A black of flats containing 49 homes is to be built in Eltham after gaining approval this week.
Greenwich Council’s Planning Board approved the development near Eltham High Street. Click here to see a video with this site’s coverage starting at 1hr 37 mins in.
While it’s claimed to be 100 per cent “affordable”, 29 per cent is social housing, which will make a little dent in demand with homeless households doubling in three years to near 1,600 in Greenwich borough, and 23,000 on the council’s waiting list.
The applicant is Zenith Regeneration (Eltham) Ltd. The plot sits beside Sowerby Close Estate comprising three 10 storey residential blocks. This block will reach nine floor and includes set backs at upper levels.
For many years it was the existing vicarage building. The house was was vacated by Vicar at the start of 2020, with the diocese concluding it was surplus to requirements.
A report states “Larger family sized 3 bed units would form 18% of the proposal which, given the town centre location, is considered to be a satisfactory level”.
Labour Cllr John Fahy asked about air quality from the nearby petrol station. Officers stated levels were acceptable.
Conservative Cllr Nigel Flethcer stated the “design was appropriate in the location” and he welcomed a developer considering the public realm.
All councillors voted for the proposal.
Funding for health sees the biggest allocation from Section 106. The NHS requested “that the Council secures a contribution of £60,239 (21/22 figure) for expansion of health infrastructure in the Eltham area through the S106 agreement.” which was agreed.
Local group The Eltham Society supported proposals, stating “The redevelopment of this site for extra housing is supported as there is a recognised demand for new homes.”.
It’s refreshing to see a local group recognise the severe shortage of good quality homes and need for housing in areas near amenities and good transport links.
They had some reservations on design at upper floors which have been altered to provide lighter-coloured materials.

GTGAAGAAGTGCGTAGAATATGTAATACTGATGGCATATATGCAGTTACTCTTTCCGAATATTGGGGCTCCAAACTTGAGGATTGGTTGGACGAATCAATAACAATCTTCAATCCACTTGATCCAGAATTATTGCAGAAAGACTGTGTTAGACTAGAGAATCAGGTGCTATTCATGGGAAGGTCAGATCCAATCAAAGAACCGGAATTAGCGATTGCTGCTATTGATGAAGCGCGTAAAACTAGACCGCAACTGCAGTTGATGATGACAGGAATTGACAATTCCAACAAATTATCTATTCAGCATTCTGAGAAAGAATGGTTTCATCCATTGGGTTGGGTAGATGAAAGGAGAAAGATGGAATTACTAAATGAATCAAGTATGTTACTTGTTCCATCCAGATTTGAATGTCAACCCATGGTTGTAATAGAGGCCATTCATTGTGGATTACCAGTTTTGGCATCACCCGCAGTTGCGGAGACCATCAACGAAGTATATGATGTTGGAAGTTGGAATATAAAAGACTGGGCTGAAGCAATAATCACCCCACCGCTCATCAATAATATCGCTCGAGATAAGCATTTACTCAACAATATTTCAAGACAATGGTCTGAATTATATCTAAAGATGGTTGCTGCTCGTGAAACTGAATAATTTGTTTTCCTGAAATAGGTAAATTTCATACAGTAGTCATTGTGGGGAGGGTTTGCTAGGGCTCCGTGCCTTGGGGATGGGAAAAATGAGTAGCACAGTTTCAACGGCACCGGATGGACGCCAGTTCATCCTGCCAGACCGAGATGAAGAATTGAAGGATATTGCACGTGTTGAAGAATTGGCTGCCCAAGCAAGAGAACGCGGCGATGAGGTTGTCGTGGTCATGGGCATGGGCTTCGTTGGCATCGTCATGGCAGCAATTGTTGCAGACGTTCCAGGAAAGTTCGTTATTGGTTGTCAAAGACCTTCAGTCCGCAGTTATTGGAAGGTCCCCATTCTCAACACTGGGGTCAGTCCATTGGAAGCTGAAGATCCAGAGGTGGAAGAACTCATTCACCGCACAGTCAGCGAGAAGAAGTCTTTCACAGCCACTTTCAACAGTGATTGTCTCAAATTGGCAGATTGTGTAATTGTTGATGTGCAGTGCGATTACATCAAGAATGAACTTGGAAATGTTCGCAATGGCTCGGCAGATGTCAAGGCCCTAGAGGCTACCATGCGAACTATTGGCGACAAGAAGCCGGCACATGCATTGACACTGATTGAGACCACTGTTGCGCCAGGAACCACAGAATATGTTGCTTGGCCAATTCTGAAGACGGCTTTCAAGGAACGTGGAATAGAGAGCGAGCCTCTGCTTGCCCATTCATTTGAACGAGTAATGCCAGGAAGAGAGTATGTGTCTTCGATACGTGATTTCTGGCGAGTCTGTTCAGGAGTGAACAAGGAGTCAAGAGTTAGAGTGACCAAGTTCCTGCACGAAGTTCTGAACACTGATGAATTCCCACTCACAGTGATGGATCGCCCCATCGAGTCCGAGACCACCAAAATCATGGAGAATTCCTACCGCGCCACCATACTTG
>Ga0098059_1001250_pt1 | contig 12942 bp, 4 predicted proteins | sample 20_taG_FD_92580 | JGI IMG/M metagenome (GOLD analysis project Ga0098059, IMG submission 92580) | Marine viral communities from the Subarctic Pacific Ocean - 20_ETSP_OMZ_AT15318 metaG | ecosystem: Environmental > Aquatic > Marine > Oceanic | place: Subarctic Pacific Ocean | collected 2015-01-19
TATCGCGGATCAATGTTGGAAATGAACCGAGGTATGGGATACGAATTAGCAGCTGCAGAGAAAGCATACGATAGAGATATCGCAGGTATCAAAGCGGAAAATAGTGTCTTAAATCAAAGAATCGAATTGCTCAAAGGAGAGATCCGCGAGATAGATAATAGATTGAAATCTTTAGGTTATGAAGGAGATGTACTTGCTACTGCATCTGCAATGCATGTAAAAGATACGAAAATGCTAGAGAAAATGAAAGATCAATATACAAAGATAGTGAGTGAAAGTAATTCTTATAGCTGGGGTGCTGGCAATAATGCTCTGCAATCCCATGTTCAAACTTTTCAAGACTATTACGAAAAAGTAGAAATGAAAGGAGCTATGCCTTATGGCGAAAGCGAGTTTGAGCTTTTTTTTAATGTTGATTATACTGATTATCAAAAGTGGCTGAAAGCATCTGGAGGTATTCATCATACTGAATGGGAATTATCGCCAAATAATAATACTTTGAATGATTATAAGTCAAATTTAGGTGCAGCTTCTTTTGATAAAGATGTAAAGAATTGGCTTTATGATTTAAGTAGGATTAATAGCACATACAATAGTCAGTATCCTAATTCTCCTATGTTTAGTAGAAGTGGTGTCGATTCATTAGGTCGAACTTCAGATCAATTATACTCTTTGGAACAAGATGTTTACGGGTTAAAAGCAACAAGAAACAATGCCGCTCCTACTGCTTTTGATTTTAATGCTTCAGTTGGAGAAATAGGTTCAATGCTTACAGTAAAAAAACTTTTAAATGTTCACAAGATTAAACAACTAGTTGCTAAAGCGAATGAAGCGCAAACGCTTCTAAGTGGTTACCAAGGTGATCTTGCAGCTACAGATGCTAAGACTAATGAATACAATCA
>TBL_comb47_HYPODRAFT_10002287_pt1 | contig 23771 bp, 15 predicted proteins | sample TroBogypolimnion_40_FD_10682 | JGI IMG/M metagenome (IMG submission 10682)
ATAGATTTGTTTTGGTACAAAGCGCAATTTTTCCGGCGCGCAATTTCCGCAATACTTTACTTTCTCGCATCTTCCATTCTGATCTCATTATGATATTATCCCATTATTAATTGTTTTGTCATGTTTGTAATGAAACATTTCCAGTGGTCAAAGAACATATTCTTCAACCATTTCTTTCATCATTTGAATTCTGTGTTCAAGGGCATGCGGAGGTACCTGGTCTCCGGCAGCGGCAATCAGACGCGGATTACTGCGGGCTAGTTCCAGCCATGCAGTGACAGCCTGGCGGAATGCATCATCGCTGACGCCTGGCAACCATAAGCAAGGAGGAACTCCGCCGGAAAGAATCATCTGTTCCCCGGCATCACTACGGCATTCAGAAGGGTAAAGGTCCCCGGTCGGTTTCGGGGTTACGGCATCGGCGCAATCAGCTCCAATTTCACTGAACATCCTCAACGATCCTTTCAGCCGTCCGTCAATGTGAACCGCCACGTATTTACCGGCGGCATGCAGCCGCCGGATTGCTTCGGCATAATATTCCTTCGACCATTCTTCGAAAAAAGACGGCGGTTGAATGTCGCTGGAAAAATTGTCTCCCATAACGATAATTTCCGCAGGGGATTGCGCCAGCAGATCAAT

They request “Any work and additions on the grassed area at Sherard Road next to the Age Concern building should be minimal as an underground WW2 shelter may still survive here where several people were killed in an air attack”.
The South Greenwich Forum also welcomes housing but were disappointed in low levels of social housing given need.
Unlike a great deal of development covered on this site public realm is generally decent in the area, and even the Greenwich council estate next door isn’t too bad, with good quality bin stores and shin fencing which isn’t the cheapest they could find and so often seen in places like Abbey Wood.
In terms of transport it’s car-free except for disabled badge holders, with measures funded including:
- £20,000 contribution towards review of existing parking controls in the area
- Commitment for developer to establish a new, or contribute to an existing car-club, with residents of the development given 5 years free membership
- £20,000 for cycle lane improvements within the vicinity of the site. (however Greenwich have just scrapped plans for a cycle lane from Eltham to Greenwich park)
- £1,000 for cycle training consistent with the Council’s Cycling Strategy and SPD requirements.
- Commitment to update and rationalise car parking arrangements within the existing Sowerby Close car parks
Quite rarely GLLaB does not take more than health or transport, with total allocated at £49,000.
There’s a tiny amount of segregated cycle lane nearby but given it’s not part of any cohesive network and throws cyclists into busy junctions, it’s barely worth it. Plans to extend to Greenwich park have just been scrapped by the council.
So in a rare moment of agreement between councillors on all sides, local groups (and even this site!) all generally agreed it’s a good proposal and ideal for the location.
In future it also wouldn’t be a great surprise if the Nissan dealership became housing or mixed-use, with cars perhaps stored off-site. The location is excellent for homes given ample services on the doorstep, and if it did become housing one would expect any development to taper down from mid-rise blocks towards the nearby St John the Baptist church.